ISH Global Insight is looking for a U-shaped recovery: 2 percent growth in 3Q, 2.4 percent in 4Q and then 1.8 percent next year. This would be typical following a banking crisis/recession. I think this will make for a very unhappy electorate.
Not that “W’ (as in the 43rd president), but a W-shaped economy. I was on CNBC today talking healthcare with Howard Dean, and he said he thought the economy would improve and then worsen again. Would that be good or bad for the Obama agenda? Certainly it was a weak economy that got Obama elected and helped him push through the $800 billion American Reinvestment and Recovery Act. But high unemployment has been sapping his popularity. And that has been bad for his agenda, especially healthcare reform. If Dean’s forecast is correct, the Dems better pass healthcare while they can. There might be a lot fewer of them in Congress after 2010.
Thinker extraordinaire Joel Kotkin gives an outline:
Given this sad political picture, the best hope now is to build an alternative perspective that focuses on the basic economic issues. This would not be the media celebrated movement of moderates–Democrats-lite and Republicans-lite–who seek kumbaya through compromise. It would, instead, require a radical third tendency–neither strictly left or right–that would draw on long-term American priorities and values.
President Barack Obama has told Americans to be skeptical of reports of an end to the recession, saying the downturn has “many more months” to run. Given the recent retail sales data, Americans seem to be listening to their economist-in-chief.
There was a Saturday Night Live skit after the 1988 election called “Dukakis after Dark.” In it, failed veep candidate Lloyd Bentsen asks failed presidential candidate Michael Dukakis, “You were going to raise taxes, weren’t you?” Dukakis, wearing a Hugh Hefneresque smoking jacket, shiftily replies: “Through the roof.”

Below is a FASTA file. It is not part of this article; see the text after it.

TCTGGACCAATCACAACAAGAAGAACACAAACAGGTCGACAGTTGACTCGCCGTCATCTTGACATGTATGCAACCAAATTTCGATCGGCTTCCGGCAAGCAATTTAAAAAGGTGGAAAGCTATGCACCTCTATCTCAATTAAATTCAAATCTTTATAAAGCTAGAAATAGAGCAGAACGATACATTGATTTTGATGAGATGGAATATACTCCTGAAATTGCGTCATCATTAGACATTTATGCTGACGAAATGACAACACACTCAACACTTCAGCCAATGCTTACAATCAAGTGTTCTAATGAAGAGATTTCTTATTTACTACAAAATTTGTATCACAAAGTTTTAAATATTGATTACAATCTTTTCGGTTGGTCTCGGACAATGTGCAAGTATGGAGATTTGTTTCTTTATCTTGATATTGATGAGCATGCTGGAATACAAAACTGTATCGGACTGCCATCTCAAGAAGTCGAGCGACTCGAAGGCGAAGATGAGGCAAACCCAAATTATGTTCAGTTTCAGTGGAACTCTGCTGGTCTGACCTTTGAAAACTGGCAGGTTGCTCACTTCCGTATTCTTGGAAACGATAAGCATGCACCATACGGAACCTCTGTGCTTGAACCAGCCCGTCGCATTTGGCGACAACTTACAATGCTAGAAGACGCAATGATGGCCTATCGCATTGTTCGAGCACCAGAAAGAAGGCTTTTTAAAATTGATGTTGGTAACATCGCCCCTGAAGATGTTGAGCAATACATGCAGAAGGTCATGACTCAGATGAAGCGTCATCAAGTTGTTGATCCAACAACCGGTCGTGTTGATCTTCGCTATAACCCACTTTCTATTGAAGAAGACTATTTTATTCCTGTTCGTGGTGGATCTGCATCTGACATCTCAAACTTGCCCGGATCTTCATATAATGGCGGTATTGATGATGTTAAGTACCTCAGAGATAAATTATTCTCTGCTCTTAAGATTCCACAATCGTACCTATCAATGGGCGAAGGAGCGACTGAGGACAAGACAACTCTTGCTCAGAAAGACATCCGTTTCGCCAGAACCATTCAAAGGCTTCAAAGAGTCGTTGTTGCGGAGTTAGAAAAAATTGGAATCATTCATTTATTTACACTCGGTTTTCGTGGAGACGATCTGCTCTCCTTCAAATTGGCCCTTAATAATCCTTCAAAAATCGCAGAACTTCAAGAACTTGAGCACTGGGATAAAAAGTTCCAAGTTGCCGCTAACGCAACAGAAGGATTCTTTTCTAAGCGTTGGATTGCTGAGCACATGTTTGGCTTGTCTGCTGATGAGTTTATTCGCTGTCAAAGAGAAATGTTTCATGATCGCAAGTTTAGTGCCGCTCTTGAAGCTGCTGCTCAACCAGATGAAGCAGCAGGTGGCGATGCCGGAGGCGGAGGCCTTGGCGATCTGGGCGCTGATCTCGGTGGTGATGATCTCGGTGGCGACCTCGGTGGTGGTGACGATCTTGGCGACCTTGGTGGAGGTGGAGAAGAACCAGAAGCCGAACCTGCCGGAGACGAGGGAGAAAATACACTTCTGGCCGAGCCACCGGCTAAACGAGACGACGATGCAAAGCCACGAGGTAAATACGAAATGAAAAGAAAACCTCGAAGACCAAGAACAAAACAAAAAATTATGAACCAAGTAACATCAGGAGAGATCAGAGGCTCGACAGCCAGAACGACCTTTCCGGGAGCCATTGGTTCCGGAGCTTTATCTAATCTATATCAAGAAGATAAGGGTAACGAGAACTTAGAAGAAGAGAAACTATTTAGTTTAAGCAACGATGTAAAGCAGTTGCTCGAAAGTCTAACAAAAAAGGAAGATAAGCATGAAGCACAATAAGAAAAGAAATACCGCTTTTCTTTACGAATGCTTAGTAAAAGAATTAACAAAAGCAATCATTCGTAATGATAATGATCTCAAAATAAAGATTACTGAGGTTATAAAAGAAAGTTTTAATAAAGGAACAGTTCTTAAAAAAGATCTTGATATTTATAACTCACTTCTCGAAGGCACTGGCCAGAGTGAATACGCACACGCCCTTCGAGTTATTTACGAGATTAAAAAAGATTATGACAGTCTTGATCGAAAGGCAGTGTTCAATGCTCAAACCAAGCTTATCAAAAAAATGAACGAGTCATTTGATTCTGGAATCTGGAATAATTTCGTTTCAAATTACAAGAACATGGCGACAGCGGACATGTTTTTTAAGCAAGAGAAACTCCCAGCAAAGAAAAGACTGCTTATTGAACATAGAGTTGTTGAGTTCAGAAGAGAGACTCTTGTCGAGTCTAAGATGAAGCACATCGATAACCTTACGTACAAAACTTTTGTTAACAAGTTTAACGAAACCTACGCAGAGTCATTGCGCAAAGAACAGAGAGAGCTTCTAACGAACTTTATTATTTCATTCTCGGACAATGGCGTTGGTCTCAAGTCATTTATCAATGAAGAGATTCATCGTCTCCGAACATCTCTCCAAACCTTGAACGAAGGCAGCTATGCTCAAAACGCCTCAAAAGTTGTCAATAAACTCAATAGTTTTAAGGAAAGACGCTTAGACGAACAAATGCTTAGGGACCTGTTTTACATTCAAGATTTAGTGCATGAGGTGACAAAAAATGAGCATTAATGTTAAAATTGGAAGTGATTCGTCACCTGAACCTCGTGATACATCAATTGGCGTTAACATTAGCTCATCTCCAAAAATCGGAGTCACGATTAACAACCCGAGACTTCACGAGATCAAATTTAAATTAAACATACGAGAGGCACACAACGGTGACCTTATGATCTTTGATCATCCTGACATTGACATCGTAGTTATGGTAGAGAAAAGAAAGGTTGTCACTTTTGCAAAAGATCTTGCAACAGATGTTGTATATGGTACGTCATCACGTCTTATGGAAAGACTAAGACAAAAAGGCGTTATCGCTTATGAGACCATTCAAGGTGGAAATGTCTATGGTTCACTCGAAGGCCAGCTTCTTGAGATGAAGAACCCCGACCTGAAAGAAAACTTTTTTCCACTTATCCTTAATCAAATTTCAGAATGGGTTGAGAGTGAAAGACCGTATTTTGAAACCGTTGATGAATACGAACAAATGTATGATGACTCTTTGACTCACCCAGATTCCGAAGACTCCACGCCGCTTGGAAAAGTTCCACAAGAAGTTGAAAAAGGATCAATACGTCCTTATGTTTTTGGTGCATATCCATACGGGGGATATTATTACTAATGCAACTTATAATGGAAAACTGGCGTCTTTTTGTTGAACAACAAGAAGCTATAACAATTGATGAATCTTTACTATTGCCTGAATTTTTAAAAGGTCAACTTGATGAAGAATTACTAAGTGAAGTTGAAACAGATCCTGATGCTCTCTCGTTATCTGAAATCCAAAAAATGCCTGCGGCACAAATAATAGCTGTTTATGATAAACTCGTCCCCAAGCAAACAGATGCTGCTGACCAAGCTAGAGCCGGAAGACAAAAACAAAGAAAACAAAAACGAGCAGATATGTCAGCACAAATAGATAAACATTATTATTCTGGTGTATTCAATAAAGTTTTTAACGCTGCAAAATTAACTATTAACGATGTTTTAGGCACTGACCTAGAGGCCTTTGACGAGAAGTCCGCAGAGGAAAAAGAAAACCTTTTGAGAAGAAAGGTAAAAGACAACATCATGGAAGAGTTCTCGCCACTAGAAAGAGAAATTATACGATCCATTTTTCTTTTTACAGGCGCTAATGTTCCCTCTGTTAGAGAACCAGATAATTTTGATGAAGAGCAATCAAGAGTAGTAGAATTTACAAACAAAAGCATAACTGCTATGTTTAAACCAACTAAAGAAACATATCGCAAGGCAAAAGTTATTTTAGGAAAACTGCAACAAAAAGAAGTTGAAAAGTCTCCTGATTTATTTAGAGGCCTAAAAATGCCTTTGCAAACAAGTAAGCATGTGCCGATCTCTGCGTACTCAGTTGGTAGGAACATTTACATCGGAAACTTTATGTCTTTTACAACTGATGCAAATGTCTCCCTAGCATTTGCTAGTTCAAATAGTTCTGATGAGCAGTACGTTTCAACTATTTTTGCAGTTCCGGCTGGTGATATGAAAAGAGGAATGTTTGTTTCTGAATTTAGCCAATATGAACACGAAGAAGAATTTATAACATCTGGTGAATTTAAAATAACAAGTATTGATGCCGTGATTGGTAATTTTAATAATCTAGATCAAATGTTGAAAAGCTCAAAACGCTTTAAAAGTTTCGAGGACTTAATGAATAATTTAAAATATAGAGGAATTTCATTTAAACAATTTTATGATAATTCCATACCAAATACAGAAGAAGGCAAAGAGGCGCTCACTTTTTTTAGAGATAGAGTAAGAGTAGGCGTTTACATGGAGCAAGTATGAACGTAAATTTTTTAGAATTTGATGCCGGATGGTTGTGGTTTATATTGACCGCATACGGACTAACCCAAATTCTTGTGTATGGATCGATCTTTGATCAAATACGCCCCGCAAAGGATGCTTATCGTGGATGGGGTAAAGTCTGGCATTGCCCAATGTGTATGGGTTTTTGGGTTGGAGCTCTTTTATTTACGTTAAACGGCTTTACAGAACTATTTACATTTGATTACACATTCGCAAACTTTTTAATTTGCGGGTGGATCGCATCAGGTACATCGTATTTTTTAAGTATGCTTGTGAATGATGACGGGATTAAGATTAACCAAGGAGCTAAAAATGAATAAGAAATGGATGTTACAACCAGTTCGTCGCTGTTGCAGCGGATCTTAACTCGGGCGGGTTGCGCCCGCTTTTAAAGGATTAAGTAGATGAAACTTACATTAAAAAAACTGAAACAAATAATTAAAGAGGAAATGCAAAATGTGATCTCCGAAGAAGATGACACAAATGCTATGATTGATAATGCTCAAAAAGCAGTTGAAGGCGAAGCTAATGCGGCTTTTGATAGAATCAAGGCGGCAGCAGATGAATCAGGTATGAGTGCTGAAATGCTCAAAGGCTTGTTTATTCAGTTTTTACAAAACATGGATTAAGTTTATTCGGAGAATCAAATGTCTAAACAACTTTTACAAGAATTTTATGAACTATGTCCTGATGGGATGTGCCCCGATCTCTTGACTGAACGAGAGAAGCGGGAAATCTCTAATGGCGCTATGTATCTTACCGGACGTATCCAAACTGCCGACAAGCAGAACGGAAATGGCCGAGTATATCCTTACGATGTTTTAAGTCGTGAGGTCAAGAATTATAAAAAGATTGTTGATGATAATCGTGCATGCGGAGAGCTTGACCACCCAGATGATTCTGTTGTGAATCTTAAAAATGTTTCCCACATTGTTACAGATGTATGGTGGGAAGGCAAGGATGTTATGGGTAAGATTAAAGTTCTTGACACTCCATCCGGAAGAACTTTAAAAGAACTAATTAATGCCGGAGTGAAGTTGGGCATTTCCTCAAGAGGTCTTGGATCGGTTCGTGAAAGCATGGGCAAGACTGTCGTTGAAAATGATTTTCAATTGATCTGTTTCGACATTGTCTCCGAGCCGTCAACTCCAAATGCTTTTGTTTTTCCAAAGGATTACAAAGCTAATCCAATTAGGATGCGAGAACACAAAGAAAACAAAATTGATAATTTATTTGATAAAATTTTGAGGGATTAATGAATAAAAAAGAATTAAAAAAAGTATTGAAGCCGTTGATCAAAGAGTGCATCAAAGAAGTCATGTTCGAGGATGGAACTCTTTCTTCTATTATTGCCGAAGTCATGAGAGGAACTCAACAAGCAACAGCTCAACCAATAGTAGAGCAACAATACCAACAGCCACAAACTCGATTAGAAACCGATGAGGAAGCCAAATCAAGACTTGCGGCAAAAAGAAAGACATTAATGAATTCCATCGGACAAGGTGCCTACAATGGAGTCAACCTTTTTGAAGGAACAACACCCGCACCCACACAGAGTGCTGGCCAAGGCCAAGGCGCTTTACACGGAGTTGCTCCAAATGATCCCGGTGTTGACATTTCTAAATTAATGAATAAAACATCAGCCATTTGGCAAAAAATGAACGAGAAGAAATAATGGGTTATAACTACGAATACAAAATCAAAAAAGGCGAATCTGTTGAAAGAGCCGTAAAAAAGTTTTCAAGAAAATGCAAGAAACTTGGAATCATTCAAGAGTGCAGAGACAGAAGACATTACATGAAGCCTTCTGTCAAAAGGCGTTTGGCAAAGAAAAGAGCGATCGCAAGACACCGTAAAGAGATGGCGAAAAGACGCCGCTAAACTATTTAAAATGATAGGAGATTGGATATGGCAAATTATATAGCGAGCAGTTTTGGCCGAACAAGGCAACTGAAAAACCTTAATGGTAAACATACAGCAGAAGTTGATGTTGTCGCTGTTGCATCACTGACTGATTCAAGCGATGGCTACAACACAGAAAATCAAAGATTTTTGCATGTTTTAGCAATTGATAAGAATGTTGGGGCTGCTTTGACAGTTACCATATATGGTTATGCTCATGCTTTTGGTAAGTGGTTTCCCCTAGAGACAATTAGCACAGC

Dude, you’re bringing me down! Or so says economist Robert Brusca:
Obama has been saying bad things about the economy ever since he got in office. As economic data improved he focused on how bad things were, not on the improvement or the trend. When the Q2 GDP figure fell by only 1% in the quarter he said there would be many more months of recession to come. … His administration was talking about deficits and about raising taxes before the recession was even over; that was reckless. Japan got into its lost decade of growth by fearing the size of its own fiscal debt and hiking taxes on consumers before the economy was strong enough to take it. Is that the model Obama is pursuing?
(Lightly microblogging this week from The Great White North)
Ed Yardeni makes the case that the job market may bounce back strongly, kind of (bold is mine):